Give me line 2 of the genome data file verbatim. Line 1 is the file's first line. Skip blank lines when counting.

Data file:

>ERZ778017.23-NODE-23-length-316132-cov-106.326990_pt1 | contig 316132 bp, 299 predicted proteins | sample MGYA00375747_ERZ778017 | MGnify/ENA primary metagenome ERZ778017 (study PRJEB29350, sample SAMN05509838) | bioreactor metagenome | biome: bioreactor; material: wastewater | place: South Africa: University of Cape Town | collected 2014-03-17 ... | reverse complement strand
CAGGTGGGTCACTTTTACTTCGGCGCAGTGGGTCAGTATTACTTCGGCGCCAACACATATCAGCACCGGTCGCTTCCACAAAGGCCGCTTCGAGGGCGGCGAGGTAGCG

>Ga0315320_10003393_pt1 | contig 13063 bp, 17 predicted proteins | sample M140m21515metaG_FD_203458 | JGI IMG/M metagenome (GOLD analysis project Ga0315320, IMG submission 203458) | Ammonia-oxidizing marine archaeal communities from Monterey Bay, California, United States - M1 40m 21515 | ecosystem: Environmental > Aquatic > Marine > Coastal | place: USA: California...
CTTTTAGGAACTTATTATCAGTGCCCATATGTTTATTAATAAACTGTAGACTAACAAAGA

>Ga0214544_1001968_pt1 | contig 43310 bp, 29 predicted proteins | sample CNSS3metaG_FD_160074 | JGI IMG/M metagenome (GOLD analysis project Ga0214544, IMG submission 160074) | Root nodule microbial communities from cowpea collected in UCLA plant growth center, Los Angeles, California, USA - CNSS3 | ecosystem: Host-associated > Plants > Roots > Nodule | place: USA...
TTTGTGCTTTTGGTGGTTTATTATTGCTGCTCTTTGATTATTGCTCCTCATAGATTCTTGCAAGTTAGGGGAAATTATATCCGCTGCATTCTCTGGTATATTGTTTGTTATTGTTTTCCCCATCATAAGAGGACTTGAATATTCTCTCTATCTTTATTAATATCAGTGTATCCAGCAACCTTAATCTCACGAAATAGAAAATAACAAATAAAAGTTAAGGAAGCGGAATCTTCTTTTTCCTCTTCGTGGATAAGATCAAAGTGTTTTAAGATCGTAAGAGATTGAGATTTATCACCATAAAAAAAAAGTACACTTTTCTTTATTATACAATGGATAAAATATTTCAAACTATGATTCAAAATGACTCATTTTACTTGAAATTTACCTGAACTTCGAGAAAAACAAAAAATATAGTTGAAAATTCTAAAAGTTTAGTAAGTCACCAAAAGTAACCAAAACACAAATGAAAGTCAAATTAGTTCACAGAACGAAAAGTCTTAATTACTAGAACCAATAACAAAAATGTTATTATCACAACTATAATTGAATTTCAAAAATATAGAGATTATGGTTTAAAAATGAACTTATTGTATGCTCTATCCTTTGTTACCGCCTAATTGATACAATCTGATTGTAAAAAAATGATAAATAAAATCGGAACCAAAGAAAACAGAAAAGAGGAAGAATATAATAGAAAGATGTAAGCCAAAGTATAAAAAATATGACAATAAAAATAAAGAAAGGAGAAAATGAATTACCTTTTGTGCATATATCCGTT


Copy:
CAGGTGGGTCACTTTTACTTCGGCGCAGTGGGTCAGTATTACTTCGGCGCCAACACATATCAGCACCGGTCGCTTCCACAAAGGCCGCTTCGAGGGCGGCGAGGTAGCG